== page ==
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ziq wrote

Not as long as a capitalist bee keeper steals all the honey and sells it.


zorblax wrote

Honestly making political analogies with animals(or computers or whatever) is kind of pointless. Different animals act differently, humans act differently, and so on.


hamjam5 wrote

I don't think beehives can be described as communism as long as the workers all serve a Queen.


________deleted wrote

Even if it's a voluntary hierarchy?


_ziq_ wrote (edited )

You could make the same argument for liberal society, that we 'choose' to work for others. In reality, it's the only way we can survive, so there's no real choice involved other than starvation vs non starvation.


sudo wrote

Not really - there are internal contradictions and exploitation in capitalism, but I doubt there are any in a beehive.


surreal wrote

i think volunteering is a somewhat complex concept for an animal to experience, it requires self-awareness. If you are talking about humans, no ty.


tnstaec wrote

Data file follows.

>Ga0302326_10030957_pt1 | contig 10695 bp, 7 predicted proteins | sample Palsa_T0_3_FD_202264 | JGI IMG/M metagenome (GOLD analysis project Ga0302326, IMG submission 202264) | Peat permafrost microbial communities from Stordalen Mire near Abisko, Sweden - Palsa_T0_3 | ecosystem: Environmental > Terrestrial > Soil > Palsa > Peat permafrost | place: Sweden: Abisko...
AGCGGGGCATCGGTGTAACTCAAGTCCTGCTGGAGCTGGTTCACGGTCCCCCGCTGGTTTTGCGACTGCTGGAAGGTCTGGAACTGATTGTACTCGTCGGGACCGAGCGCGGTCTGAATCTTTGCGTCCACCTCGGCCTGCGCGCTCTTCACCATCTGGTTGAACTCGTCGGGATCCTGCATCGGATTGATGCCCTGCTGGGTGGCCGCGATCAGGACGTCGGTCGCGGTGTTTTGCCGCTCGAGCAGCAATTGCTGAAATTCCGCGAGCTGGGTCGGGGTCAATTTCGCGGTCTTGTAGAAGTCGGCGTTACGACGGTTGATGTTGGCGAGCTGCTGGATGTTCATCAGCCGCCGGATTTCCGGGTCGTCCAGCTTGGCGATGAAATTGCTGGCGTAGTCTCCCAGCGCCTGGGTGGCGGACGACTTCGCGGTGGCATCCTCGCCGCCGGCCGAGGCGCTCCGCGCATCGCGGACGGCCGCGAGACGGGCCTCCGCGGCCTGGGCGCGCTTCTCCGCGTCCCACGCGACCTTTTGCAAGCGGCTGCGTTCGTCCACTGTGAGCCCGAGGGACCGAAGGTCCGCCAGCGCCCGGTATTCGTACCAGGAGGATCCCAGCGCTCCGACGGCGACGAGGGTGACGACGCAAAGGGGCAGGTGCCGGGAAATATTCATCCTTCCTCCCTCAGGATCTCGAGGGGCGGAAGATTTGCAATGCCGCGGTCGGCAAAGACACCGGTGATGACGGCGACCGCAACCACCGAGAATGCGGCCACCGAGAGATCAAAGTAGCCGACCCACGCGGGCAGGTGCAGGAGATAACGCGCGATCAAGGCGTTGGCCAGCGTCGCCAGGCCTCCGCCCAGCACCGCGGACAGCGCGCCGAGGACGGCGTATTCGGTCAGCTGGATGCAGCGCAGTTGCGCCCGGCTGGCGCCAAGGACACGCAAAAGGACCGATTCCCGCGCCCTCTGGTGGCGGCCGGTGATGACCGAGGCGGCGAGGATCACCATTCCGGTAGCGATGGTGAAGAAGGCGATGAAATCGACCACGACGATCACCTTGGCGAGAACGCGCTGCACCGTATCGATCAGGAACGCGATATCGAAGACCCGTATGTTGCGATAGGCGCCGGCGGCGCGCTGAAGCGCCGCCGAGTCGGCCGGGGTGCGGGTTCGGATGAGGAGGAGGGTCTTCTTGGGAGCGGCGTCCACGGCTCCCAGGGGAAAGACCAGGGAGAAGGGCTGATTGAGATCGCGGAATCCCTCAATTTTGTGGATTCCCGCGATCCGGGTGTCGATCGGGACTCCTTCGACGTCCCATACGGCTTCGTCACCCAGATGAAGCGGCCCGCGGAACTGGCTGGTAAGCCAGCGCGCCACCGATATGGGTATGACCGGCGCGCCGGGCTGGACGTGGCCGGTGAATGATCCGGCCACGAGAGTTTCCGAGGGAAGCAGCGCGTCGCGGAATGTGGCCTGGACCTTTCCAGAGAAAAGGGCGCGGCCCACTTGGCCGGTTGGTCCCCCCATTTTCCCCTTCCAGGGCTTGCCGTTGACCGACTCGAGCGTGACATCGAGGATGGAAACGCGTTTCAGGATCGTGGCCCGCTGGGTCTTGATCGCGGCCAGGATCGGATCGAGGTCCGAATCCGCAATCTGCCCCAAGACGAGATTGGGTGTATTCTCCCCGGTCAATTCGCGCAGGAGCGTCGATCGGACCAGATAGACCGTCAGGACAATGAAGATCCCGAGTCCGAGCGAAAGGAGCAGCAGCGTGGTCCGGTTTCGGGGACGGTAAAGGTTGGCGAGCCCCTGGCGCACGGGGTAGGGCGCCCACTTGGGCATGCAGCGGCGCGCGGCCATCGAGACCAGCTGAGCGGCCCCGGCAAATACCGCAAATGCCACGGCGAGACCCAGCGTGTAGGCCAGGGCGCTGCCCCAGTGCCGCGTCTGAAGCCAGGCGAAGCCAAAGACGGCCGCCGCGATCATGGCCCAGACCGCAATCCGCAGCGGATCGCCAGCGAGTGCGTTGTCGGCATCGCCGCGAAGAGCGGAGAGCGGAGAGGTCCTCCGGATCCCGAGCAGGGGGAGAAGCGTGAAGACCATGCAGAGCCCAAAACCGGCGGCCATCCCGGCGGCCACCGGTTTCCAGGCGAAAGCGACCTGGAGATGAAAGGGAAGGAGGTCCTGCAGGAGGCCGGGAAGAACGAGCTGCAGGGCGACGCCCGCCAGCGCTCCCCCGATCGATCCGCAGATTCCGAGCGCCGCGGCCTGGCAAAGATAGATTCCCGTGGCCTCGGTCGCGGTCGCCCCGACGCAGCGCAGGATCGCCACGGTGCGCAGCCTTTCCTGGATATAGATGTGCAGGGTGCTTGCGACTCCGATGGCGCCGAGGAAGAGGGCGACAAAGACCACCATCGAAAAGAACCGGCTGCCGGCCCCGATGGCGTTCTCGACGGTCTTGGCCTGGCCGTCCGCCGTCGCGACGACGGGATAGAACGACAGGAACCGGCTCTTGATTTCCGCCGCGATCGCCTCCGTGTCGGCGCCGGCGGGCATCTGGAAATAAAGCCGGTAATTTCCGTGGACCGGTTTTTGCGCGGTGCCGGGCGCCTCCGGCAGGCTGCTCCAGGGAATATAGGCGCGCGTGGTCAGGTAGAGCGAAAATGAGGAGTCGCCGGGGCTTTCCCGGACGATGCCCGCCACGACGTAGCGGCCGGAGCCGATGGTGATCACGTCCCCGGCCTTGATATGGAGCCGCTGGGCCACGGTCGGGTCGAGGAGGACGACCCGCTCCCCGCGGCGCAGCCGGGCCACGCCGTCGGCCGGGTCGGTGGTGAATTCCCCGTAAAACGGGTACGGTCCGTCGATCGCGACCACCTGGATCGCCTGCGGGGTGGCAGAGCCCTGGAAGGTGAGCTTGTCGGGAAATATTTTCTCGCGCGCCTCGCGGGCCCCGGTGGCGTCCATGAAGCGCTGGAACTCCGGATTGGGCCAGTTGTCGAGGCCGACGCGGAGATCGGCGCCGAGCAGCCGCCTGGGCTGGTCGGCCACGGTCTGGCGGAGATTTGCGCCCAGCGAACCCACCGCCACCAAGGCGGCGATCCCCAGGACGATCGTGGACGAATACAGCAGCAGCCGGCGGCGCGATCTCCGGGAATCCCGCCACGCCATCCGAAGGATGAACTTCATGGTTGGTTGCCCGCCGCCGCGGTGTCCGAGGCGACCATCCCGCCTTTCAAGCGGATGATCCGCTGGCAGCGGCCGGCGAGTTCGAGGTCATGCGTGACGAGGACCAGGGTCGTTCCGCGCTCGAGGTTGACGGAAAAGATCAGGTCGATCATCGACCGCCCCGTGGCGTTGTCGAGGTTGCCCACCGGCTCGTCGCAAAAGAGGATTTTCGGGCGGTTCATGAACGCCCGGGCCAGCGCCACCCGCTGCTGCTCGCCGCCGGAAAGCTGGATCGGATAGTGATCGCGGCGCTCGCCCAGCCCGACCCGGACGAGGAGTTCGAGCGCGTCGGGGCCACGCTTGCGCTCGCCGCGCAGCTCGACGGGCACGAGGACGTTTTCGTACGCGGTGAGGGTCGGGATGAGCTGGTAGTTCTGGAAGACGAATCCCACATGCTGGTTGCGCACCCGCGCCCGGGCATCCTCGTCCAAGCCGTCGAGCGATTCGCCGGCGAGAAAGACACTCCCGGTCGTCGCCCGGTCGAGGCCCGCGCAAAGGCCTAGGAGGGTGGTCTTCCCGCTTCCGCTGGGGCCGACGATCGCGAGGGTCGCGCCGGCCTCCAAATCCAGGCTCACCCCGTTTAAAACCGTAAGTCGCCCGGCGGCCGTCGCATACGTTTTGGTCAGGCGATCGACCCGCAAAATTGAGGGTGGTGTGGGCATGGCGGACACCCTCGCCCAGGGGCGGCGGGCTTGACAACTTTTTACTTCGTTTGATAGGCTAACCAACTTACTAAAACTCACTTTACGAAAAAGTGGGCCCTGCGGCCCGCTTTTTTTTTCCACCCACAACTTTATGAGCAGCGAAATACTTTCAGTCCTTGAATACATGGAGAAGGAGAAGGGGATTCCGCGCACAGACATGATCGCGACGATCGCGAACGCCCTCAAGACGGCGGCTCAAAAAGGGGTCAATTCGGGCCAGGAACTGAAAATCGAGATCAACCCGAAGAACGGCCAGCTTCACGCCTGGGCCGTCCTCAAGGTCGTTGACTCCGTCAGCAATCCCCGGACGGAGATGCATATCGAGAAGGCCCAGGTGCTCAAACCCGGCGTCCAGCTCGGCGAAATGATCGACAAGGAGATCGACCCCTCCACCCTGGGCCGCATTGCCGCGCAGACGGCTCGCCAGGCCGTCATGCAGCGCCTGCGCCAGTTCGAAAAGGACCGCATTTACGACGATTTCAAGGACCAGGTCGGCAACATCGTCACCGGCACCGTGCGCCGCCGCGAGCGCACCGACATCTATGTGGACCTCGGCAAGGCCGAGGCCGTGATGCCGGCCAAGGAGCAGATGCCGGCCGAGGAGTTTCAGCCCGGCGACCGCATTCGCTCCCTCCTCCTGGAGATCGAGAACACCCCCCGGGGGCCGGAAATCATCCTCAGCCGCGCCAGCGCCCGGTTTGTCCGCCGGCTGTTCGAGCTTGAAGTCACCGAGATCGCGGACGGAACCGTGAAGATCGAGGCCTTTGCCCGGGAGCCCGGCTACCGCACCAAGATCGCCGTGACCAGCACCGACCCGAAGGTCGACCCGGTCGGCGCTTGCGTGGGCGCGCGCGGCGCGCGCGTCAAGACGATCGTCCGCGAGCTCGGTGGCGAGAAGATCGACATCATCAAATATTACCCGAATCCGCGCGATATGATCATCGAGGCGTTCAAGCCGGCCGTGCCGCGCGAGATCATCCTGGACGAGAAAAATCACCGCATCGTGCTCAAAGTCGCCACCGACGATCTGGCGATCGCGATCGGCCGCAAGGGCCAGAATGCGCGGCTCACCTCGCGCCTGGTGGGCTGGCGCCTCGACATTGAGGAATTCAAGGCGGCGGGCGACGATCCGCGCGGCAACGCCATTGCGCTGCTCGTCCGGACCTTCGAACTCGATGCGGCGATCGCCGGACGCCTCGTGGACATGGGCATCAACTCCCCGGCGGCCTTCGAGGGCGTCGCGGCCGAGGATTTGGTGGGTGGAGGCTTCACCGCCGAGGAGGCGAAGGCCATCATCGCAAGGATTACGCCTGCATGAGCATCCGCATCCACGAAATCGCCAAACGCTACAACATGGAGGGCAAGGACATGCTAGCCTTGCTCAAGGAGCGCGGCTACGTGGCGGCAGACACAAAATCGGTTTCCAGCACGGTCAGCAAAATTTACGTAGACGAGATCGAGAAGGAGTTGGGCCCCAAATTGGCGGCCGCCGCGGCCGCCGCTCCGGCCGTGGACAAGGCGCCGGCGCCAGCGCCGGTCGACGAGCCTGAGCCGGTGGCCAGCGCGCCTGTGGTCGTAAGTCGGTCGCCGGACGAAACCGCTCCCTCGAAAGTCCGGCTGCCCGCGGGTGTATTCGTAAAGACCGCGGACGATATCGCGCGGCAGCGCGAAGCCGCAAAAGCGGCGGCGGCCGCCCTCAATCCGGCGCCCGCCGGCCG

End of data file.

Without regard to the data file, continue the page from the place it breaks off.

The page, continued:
Bees and ants are what's called "eusocial" (I'd say "hypersocial", but I'm not a biologist). On the opposite end of the spectrum are animals that only interact with other members of its species to mate. If we're comparing ourselves to other animal species, better to look closer to home. Our cousins the chimpanzees and bonobos live in small bands that are more-or-less cooperative in terms of gathering food, self-defense and raising young.

In bee colonies there is a strict division of labor and a clear hierarchy. Primates have much more mutable hierarchies, when they have them at all (bonobos don't). Individual members are much more important to the group as a whole. As with humans, pair-bonding is typically important, and a member is mourned when they die. Individual bees or ants are more like interchangeable cogs in a machine.